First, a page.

Laba Festival or Laba Rice Porridge Festival, which got a fixed time on the 8th day of 12th month in the Southern and Northern dynasties, is a traditional festival of Han nationality. It is also regarded as the prelude to the Spring Festival. The major customs of Laba Festival are ancestor worship, Laba congee eating and Laba garlic making. The Laba Festival this year falls on January 8, 2014 (that’s today!).
In China, the 12th month of lunar year is called “la month”, and the 8th day of the 12th lunar month is thus called Laba (eight reads ba in Chinese). It is recorded that Laba Festival originated from the ancient Chinese La Ceremony. The Chinese people have always paid great attention to agriculture ever since the ancient time. Whenever there was a bumper harvest, the ancient people would regard it as the result of all gods’ bless, so they would get together to hold a grand ceremony to celebrate the harvest, which was called a “La Ceremony”. After the ceremony people would treat their fellow villagers with the congee that were made of their newly gained broomcorn millet. The La Ceremony later developed into a festival mainly to commemorate the ancestors.
After the spread of Buddhism into China, people made up another story saying that the 8th day of the 12th lunar month was the day when Sakyamuni, the founder of Buddhism, became a Buddha. Legend has it that after Sakyamuni left secular life to become a monk, he meditated so deeply that he often forgot to eat. Once, when he was close to dying of starvation, a shepherdess fed him with rice and beans, enabling him to continue meditating and attain enlightenment on the 8th day of 12th lunar month. To commemorate this event, the Buddhists began to make congee with rice and dried fruits to make offerings to the Buddha on that day every year, and the congee was called “Laba congee”.
Eating Laba congee is a distinctive and old tradition of the Laba Festival, which has a history of over 1,000 years ever since the Song Dynasty (960-1279). At that time, the central and local governments as well as the monasteries would make Laba congee on every Laba Festival. This custom became particularly popular in the Qing Dynasty (1616-1911). The emperor, empress and princes would bestow Laba congee to their officials and servants and send rice and fruits to the monasteries. The large Buddhist temples would offer Laba congee to the poor to show their faith to Buddha, hence Laba congee is also known as “Buddha congee”. All the families would also make Laba congee to honor their ancestors. People not only got together to enjoy the congee with their family members but also shared it with other families to express their good wishes.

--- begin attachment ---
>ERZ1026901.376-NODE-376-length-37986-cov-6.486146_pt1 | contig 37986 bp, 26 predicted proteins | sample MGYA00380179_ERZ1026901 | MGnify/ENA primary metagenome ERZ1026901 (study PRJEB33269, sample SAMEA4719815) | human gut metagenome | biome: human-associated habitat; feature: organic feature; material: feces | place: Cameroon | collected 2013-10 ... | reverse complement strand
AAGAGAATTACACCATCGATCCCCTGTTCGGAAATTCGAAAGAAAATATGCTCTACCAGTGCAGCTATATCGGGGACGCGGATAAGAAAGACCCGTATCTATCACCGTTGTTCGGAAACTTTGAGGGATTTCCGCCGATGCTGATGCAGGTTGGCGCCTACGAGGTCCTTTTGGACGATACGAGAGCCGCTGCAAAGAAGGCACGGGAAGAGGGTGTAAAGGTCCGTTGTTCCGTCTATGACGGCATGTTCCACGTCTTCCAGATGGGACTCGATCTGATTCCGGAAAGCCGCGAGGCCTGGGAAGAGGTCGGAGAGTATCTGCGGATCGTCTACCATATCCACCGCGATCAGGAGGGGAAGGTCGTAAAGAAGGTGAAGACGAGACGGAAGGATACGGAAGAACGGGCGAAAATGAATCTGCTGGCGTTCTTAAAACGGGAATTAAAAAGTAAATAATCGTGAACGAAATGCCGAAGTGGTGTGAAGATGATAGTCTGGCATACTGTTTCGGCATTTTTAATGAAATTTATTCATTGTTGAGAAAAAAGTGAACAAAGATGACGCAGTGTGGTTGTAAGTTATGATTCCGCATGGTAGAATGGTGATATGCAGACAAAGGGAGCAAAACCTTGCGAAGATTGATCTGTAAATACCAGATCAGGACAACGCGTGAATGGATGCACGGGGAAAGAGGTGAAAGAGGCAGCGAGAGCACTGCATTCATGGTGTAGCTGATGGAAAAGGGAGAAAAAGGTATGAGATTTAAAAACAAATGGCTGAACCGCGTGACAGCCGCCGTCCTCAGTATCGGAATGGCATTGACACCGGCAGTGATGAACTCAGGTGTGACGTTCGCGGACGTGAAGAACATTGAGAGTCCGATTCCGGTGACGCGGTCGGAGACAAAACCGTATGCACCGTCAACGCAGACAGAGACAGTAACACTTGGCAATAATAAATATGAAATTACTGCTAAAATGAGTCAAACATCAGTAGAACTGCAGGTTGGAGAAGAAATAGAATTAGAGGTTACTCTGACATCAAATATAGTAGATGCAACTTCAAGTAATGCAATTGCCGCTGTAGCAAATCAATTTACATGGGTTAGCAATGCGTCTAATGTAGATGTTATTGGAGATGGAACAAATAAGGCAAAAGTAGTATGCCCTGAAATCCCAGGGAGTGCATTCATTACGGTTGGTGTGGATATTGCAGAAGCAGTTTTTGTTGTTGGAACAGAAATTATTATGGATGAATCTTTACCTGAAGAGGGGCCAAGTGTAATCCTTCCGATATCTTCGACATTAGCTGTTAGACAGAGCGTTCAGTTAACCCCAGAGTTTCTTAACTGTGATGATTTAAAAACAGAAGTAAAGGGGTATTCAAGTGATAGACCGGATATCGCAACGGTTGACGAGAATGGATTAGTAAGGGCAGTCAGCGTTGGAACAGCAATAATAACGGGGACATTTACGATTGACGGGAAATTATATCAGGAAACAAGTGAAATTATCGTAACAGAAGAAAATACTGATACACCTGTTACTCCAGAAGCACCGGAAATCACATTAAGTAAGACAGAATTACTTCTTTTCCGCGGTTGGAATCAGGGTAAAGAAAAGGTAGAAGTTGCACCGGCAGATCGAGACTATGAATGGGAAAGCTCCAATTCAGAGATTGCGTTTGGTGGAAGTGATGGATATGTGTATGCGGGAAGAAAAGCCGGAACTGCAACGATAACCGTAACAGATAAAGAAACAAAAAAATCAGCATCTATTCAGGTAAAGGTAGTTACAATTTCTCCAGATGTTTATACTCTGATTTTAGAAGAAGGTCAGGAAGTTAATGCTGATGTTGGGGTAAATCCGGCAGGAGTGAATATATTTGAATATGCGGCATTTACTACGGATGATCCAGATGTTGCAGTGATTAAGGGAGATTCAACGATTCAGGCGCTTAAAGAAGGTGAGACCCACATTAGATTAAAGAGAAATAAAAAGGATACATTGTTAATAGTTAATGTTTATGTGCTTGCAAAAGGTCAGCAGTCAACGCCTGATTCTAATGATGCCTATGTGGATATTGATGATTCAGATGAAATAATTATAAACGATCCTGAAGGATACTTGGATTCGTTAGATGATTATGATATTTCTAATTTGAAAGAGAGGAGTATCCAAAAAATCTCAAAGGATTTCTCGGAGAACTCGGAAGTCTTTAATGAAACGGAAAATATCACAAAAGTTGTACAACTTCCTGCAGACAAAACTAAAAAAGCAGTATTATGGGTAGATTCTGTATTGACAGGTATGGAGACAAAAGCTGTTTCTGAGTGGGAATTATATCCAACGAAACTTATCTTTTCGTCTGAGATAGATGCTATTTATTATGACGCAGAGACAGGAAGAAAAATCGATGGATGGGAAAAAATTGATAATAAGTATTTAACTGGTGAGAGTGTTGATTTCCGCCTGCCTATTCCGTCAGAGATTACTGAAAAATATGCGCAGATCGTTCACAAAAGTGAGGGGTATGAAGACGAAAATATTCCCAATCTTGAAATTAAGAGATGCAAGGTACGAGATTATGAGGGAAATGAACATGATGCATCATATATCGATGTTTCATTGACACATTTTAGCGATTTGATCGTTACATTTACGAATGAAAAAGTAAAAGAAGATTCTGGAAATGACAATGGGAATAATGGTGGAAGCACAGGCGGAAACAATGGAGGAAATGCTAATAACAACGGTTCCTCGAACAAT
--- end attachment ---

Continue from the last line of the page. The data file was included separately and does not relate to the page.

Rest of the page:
There are many kinds of Laba congee. The traditional laba congee should include eight main materials and eight supplementary materials. That’s why Laba porridge is also called babao (Eight Treasure) porridge. The main materials usually consists of beans like red beans, mung beans, cowpeas, haricots, peas and broad beans and grain like rice, millet, polished round-grained rice, sticky rice, wheat, oat, corn and broomcorn. People can choose what they prefer from these materials. The supplementary materials can usually be chosen from preserved peach, preserved apricot, walnuts, jujube paste, chestnuts, persimmons, melon seeds, lotus seeds, peanuts, hazels, pine nuts, preserved pear and raisins.
After choosing the materials, it is time to put them into a pot full of water and cook them on a slow fire. When all these have been done, some sweet seasonings like sugar, rose and sweet osmanthus will be added into it. The Laba congee varies in different areas in China, and the most delicate one is in Beijing, which can have more than twenty types of ingredients in the congee.
If the family is very particular about the festival, they will pay special attention to the color of the congee. All the deep-colored beans will not be taken into consideration. Only polished glutinous rice, seeds of Job’s tears, water-nuts and lotus seeds are chosen as the materials and made into congee. The white congee placed in exquisite dishware is not only delicious but also good-looking. Moreover, it is also an indication of good luck and bumper harvest. People who are even more particular about the festival will carve the fruits into shapes of people or animals, and knead the food into the legendary figures with colors such jujube paste, bean paste, tomatoes and haw jelly cakes. This kind of Laba congee, however, can only be seen on the altar tables of some big monasteries.
When the Laba congee is done, it should first be offered to the gods and ancestors as the sacrifice. Next will be the relatives and friends, and the congee must be sent out by noon. Finally the whole family will enjoy it together. The leftover Laba congee, even if it is left after several days, is considered as a good omen since it suggests that you have more than you need every year. What’s more, if you share the congee with people in need, it will be seen as an accumulation of virtue.
Besides cooking Laba congee, people in northern China also have the custom of making “Laba garlic” on Laba Festival, by putting the garlic in jars which are filled with vinegar and a little sugar. These jars are sealed and places in the warm room. On the New Year’s Eve when the family is ready to eat jiaozi (dumplings), the garlic will be brought to the table. The vinegar-soaked garlic cloves take on a jade-like green color, which not only looks nice but also is good for health.